So the call with Rick continued. I said, “Zumbo is tied up in Wyoming. Care to join me to fish for big bluecats on Lake Tawakoni?” (Rick’s home near Lindale, Texas, isn’t far from Tawakoni.) He said “yes” so quickly I almost missed it. I told Rick the dates and the jump-off marina. I explained that David Hanson would be providing boat, rods and reels, and bait. We simply needed to show up on time.

Big catfish require big hooks.
Big catfish require big hooks.

Just Show Up

Loaded into Hanson’s boat, Luke, Jeff, Rick and I sat back as our guide told us what to expect.

“We’re fishing with cut bait, and will be trolling slowly over relatively open areas with clean bottoms, in water 30 to about 50 or so feet deep,” he explained. “The bigger blues are moving into or have already moved into these areas preparing to spawn. We’ll put out six rigs. You all will take turns at catching a blue.” He continued the instructions. “Luke, you and Jeff have caught decent-sized catfish in the past, so Rick, you’re up first. Larry, you’ll take the second bite, then Jeff and Luke will be last. Will that work for ya’ll?” We all nodded with affirmatives.

When we got into the area with the “right bottom,” David started cutting bait and putting out lines. He used heavy braided line and large “circle” hooks inside a chunk of fish. With lines in the water, we started slowly trolling. Our guide continued. “The fish will grab the bait. Let her run a little. I say ‘her’ because most all bigger fish are females. Set the hook like you’re trying to jerk a horse over backwards. Then hold on.” Again, we nodded. “Keep the rod tip high, reel as you bring it down, then up again.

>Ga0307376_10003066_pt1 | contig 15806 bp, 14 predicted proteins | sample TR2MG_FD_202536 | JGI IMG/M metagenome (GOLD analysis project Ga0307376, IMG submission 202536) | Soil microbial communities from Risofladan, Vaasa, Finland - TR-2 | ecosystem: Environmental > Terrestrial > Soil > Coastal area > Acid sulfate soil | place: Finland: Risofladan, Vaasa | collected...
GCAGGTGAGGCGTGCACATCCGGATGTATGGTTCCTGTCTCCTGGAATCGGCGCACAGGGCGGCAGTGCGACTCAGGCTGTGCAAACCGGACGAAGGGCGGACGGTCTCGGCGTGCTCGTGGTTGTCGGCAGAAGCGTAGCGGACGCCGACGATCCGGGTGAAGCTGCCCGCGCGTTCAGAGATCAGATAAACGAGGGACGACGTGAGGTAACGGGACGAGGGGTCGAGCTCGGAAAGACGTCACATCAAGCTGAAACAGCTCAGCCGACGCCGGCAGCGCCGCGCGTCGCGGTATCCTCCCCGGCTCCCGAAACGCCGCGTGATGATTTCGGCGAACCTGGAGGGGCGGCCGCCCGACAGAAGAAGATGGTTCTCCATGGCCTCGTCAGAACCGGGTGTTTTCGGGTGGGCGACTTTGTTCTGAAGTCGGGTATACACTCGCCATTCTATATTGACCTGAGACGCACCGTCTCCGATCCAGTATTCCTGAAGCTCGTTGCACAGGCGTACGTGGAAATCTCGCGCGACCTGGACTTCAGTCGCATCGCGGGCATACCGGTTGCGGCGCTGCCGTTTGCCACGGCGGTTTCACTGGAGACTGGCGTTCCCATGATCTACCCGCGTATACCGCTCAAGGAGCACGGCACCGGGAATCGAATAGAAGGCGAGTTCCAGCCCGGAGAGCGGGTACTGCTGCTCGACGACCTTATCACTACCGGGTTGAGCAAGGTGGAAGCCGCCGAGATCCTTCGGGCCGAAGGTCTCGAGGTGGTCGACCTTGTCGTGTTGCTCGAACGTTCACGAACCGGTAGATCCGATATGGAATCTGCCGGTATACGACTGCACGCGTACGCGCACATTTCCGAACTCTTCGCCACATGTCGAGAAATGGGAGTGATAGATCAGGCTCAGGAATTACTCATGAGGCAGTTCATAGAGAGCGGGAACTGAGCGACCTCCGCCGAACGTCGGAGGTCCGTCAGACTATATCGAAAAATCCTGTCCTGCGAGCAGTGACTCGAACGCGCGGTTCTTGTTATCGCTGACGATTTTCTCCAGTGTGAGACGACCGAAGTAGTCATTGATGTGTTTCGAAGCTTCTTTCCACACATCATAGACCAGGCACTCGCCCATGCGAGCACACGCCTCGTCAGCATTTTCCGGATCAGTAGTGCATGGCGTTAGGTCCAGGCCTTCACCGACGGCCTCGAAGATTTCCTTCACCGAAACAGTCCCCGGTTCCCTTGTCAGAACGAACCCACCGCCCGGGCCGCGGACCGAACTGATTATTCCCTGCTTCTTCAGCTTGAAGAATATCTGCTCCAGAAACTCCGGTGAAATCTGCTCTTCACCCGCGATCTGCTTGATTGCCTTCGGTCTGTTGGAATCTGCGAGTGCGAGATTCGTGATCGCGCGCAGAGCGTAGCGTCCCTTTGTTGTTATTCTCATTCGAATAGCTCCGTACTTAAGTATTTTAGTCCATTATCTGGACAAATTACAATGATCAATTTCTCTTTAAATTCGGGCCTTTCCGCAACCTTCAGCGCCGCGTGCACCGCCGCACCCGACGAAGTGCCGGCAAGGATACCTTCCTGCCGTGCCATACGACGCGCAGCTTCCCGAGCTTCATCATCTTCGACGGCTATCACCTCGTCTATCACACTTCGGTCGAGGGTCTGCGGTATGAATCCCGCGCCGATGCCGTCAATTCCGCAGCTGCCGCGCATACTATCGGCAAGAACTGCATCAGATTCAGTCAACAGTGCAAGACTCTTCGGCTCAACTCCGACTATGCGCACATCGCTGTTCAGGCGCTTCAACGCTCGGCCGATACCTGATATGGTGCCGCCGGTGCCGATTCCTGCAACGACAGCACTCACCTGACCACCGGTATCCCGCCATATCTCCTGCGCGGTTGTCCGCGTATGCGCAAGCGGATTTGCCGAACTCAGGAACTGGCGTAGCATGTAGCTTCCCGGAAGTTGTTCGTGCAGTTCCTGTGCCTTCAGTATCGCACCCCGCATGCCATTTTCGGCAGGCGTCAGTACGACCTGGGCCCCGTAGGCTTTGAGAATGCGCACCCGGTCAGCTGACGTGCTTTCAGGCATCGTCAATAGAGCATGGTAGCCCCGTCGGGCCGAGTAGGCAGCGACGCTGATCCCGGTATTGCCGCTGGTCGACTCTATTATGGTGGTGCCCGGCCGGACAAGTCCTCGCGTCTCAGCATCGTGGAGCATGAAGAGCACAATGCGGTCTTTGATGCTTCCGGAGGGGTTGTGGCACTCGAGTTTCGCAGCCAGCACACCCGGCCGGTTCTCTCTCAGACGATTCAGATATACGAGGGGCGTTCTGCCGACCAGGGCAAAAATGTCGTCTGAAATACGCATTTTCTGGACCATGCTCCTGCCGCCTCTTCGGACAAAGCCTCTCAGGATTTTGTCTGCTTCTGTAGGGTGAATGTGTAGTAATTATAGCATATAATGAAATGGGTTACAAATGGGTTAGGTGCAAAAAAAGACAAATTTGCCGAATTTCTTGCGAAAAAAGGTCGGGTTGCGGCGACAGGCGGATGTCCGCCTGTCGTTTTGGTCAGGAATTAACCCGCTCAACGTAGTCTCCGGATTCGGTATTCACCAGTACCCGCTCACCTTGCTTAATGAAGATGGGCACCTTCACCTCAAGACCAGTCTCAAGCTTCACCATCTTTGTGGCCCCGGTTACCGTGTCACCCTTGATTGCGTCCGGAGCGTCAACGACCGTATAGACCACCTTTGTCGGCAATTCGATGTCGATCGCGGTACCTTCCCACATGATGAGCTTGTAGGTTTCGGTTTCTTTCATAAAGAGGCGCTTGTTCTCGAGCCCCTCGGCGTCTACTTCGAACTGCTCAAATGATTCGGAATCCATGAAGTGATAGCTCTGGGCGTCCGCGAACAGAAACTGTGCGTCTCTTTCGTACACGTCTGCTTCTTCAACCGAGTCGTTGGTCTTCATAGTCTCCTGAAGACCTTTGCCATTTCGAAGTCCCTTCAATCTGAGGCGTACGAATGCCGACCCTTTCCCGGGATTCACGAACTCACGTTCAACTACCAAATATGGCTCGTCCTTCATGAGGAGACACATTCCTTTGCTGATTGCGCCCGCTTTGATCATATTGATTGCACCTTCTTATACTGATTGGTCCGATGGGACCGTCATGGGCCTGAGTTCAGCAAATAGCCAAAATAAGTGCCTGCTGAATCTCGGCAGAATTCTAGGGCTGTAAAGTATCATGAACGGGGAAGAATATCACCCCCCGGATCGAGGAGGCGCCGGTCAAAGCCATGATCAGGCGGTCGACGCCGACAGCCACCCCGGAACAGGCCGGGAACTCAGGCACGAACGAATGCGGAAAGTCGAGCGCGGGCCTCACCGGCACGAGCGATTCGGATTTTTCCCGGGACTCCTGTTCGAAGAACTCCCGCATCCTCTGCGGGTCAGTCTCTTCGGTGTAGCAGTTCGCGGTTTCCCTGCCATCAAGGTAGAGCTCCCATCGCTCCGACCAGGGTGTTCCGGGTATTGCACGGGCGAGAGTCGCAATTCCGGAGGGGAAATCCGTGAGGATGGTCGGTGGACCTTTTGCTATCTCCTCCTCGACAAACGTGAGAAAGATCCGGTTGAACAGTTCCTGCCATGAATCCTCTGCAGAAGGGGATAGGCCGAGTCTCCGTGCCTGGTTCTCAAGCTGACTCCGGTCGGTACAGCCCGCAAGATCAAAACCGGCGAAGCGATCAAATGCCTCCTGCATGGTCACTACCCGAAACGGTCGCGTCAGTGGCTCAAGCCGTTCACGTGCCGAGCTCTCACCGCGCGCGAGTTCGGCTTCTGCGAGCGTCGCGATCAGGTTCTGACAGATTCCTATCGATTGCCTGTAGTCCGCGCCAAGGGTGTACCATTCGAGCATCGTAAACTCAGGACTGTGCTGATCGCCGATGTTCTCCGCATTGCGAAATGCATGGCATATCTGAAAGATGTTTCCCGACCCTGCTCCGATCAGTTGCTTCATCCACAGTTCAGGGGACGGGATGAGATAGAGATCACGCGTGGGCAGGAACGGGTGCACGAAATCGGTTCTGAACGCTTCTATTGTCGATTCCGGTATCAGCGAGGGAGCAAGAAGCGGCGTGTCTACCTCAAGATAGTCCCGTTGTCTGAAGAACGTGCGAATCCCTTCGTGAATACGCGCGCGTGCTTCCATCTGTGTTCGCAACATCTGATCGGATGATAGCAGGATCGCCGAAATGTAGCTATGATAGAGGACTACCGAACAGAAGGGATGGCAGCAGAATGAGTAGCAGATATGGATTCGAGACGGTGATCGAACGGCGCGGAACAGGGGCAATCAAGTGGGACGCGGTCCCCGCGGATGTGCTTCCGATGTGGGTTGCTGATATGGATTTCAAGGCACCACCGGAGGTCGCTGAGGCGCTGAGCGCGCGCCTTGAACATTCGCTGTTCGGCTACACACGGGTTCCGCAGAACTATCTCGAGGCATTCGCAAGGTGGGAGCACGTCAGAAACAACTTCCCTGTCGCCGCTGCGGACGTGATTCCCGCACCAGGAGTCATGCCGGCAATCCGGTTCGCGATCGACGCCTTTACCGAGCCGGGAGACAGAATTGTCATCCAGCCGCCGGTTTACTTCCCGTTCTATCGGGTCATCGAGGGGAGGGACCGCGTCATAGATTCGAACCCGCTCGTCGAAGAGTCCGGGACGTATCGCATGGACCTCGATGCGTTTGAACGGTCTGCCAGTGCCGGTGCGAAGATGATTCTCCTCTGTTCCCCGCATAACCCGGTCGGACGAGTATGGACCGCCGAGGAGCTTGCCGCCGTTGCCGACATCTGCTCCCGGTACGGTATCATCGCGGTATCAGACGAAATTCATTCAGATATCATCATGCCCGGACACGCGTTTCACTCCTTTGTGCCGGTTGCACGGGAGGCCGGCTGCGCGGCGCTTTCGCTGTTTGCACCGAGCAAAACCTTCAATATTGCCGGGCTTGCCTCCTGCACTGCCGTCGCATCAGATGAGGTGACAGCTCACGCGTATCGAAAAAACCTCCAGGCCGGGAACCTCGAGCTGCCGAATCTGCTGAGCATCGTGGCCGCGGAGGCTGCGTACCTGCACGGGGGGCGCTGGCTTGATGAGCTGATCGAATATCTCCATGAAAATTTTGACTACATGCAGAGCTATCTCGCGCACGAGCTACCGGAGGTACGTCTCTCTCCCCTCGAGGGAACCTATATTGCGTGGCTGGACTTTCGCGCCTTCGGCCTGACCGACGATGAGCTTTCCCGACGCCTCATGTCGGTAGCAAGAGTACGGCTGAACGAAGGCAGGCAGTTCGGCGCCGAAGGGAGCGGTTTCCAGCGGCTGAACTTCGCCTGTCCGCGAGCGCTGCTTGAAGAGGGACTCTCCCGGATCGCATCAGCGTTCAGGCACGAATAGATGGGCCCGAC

Reel line in with a pumping action. Do not point the rod tip at the fish,” he advised.

Cut bait ready for the hook.
Cut bait ready for the hook.

Catfish Action

We had hardly started along a path where David had caught many big blues in the past when a fish grabbed the bait and started moving. “Rick, grab the rod, reel in any possible slack, and then set the hook really hard! The rest of you grab a rod and reel in so the fish doesn’t tangle with the other lines,” our guide told us.

Rick obeyed. The fight was on. “Oh, my goodness! She’s strong!” Rick exclaimed, as the drag started screaming. David maneuvered the boat toward the fish. “Reel, reel, reel! Quick, take up line!” blurted Hanson. I shot still photos while Jeff filmed for our “A Sportsman’s Life” show.

Little by little, Rick started taking line, but I could see he was really straining, even though he was smiling. “She’s huge, gotta be the biggest catfish I’ve ever hooked with a rod and reel,” he exclaimed. The fish made another run pulling out line. “Gracious, is she ever gonna stop?” he asked. At that point, I glanced at David. He was standing next to Rick encouraging him to continue reeling and to not allow any slack.